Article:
This New Hampshire Teacher Loves Her Some New and Some Kind

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Is that Sir Luc with Susan Dromey Heeter?

By Susan Dromey Heeter, Joyful Musings

This week I muse joyfully on the new. I began a new job and just as students traveled to new classrooms, new schools, wearing new shoes and carrying new back packs, I fell in line with that kindergartner who got lost on his way to the bathroom, who wondered what his teacher’s name was, who wondered, in fact, where exactly he was.

Susan Dromey Heeter

I muse joyfully on newness this week, on new keys, new passwords, new friends. We are, after all,  in New England, a place that when I was a new teacher at a school with British colleagues, I referred to my home as New and Improved England. I still giggle at that, my new friends laughed and I think back to meeting these new friends, friends who now are as comfortable as old shoes, as worn in as my the numbers on my debit card.

But initially, that newness is hard. I’ve got a daughter in California navigating the newness of the west coast, nieces in first years at universities, navigating roommates and course loads and as I watch freshmen carrying their schedules, struggling to figure out lunch seats and new friends, I relate so very well.  I am a freshman at 55 and it’s both glorious and exhausting. I ask the most important questions, “Where can I get lunch? Where is the bathroom? What is your name?” And, mercifully, I am met with kindness, with patience, with care.

And I am reminded of the beauty of kind. Of simple, especially when so much is new.  There was a moment this week when I traveled back in time to a moment when I had a student give me a birthday card. It was 1990 and my very first birthday spent out of the country, away from family.  I was teaching at a school in Holland, digesting the newness of Dutch language, Dutch culture, Dutch food, exhausted and thrilled at my fresh new world; Denise wrote in the card, “I know how hard it is to be somewhere new – Happy Birthday.”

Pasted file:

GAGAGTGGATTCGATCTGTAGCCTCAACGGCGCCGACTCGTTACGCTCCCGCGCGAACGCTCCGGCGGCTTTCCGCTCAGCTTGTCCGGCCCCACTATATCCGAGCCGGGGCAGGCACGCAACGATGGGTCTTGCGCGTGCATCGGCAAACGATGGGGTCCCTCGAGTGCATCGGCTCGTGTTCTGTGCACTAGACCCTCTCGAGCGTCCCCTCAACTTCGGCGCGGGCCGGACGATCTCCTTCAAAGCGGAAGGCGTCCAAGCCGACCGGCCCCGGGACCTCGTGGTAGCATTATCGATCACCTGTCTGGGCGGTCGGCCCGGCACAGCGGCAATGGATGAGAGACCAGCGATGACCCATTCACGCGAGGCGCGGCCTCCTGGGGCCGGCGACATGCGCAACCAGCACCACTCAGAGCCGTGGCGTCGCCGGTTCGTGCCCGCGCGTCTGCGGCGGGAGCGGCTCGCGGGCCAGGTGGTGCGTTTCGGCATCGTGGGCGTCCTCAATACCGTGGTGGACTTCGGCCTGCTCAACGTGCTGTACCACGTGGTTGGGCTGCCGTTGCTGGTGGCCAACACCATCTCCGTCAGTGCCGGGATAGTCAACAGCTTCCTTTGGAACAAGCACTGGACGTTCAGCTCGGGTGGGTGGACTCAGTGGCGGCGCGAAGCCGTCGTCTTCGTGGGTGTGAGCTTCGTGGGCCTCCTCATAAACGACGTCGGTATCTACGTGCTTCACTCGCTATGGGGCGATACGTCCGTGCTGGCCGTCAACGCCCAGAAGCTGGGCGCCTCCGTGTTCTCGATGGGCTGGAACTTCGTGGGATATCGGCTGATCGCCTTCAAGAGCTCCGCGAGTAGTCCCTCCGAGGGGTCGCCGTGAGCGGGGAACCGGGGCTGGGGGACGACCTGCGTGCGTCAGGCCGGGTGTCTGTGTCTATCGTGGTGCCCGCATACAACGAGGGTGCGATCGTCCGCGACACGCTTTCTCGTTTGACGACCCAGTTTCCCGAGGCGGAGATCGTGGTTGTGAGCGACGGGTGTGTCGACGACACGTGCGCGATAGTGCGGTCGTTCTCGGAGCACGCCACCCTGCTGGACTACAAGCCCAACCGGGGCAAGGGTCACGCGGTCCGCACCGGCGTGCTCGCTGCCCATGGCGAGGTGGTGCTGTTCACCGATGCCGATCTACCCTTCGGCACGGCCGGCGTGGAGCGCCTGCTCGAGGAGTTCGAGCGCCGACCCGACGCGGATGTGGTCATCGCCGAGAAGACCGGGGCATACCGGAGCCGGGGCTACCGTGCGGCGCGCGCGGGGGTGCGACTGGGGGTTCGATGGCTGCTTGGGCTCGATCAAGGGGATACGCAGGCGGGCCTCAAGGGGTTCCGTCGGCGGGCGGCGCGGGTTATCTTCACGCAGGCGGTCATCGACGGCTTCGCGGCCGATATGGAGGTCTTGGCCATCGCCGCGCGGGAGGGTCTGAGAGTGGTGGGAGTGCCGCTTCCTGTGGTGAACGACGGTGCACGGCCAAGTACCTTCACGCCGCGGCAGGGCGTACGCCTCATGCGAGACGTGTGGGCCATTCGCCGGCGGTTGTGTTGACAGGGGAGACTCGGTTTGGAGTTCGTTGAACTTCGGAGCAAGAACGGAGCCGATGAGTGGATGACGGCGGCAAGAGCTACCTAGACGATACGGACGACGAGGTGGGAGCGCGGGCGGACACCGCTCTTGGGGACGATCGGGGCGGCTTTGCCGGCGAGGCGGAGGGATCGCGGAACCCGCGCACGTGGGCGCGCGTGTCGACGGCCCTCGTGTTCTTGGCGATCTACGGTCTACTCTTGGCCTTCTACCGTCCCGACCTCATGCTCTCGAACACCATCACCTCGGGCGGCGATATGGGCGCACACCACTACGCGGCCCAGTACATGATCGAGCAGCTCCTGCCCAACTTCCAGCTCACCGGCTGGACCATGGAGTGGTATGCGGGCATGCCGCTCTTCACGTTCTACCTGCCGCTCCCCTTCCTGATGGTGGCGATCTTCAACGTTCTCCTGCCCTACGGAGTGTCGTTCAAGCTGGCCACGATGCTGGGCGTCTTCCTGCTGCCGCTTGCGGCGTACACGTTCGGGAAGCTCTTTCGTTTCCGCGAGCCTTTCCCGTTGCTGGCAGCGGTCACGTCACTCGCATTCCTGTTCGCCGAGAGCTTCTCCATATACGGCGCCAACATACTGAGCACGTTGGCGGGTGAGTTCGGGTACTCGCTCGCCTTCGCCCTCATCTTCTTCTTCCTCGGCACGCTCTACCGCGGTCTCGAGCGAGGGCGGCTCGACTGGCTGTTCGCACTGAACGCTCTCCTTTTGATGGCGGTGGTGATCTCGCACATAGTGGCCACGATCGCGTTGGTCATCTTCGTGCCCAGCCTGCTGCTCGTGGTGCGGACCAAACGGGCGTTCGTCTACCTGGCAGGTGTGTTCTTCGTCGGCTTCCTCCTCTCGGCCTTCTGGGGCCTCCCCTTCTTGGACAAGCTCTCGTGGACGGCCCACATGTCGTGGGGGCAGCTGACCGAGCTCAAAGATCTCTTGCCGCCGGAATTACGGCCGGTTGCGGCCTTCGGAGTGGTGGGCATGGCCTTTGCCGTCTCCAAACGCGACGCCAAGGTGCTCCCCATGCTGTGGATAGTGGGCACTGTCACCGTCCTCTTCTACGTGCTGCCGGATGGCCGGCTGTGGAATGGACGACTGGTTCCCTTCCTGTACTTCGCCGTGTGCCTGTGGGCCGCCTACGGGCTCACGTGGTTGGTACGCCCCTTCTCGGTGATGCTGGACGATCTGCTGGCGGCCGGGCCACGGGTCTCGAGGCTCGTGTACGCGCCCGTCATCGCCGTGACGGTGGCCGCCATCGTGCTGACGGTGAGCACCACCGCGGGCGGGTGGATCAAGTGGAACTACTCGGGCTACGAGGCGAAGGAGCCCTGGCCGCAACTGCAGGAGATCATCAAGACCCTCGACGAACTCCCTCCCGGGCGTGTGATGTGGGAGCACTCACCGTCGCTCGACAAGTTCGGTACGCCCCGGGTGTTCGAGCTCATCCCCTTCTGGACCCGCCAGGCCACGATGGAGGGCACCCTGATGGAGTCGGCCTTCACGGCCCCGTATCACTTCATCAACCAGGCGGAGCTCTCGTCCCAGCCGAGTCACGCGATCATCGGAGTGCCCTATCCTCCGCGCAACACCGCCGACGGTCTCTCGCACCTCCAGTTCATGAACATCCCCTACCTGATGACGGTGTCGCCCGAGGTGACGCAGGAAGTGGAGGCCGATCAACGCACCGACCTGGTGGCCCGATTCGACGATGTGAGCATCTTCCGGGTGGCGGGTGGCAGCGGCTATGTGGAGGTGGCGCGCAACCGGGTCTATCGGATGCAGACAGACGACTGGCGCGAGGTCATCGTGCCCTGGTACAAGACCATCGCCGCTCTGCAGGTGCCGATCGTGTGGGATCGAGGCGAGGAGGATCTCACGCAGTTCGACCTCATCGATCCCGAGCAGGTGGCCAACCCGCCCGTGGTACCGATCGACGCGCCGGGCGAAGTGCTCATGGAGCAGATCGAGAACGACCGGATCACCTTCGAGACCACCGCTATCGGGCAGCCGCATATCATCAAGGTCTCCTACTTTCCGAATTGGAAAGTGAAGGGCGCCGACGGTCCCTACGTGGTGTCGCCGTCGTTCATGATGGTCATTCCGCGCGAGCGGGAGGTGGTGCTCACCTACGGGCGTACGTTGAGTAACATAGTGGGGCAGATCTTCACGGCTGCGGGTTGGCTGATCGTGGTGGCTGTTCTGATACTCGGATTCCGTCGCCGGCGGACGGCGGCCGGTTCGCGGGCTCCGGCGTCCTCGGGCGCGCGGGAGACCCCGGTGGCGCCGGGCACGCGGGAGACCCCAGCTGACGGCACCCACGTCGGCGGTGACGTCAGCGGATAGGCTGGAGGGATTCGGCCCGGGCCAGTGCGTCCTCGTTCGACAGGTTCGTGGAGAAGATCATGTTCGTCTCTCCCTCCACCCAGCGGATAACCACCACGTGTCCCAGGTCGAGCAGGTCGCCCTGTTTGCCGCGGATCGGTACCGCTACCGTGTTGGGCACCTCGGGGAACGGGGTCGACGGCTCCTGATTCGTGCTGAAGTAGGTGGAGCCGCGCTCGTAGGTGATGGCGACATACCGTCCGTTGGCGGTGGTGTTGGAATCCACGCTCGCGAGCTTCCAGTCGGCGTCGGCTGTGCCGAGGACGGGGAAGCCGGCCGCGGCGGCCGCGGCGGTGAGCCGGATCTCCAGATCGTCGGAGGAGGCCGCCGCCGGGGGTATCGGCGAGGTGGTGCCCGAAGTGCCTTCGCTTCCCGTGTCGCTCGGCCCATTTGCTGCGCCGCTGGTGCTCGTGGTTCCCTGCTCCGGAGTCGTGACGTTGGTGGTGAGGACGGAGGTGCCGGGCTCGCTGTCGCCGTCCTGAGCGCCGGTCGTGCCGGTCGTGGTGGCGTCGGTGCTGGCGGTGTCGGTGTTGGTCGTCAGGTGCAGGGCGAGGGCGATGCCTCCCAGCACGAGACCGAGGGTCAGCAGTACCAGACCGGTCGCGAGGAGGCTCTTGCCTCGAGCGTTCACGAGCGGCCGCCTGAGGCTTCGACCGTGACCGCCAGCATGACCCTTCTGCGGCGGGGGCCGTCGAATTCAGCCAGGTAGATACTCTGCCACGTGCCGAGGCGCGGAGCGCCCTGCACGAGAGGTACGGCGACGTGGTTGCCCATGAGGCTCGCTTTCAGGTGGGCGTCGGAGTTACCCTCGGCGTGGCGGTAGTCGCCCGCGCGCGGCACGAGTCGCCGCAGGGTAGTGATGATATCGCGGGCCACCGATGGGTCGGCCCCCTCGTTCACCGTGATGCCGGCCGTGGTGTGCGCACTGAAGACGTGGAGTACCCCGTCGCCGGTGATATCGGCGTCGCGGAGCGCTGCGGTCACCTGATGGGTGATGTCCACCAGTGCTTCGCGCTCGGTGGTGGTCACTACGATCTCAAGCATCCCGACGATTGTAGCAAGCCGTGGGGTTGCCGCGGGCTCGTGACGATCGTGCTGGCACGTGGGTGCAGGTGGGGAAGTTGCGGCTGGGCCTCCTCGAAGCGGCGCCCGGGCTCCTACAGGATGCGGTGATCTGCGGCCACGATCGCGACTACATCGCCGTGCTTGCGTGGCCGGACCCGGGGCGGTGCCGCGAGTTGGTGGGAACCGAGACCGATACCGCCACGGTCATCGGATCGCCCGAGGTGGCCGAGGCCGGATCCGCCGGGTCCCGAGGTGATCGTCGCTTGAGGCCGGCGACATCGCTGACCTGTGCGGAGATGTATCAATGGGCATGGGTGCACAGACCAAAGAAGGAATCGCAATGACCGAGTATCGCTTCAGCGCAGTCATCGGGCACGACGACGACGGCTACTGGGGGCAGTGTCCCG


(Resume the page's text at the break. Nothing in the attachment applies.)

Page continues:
That simple card, that simple sentiment has stayed with me almost thirty years later. I remember the new but,  more importantly, I remember the kind.

And may you muse joyfully on whatever is new in your world, new day, a new month, a new jar of peanut butter.  And may you remember the kind of a gesture, a question answered, a birthday card to someone new.  Enjoy Joyful Musers…and while the newness will fade, the kindness never does.

Susan Dromey Heeter, a writer from Dover who recently let her hair go au natural white, debuts her new column “Joyful Musings” at InDepthNH.org. Dromey Heeter is a secondary Spanish Teacher at Spaulding High School in Rochester and the mother of two teenage daughters.  Writing has been her passion since her English majoring days at the University of Massachusetts in Amherst.  Dromey Heeter has lived in The Netherlands, Alaska and currently basks in all things New England, including the frigid winters. An avid swimmer, Dromey Heeter’s great passion is to bring back body surfing as most children have no idea how to ride waves without ridiculous boogie boards. She also writes about thrift shopping and all things frugal  in a column called “Budget Vogue” for the New Hampshire Union Leader.

 

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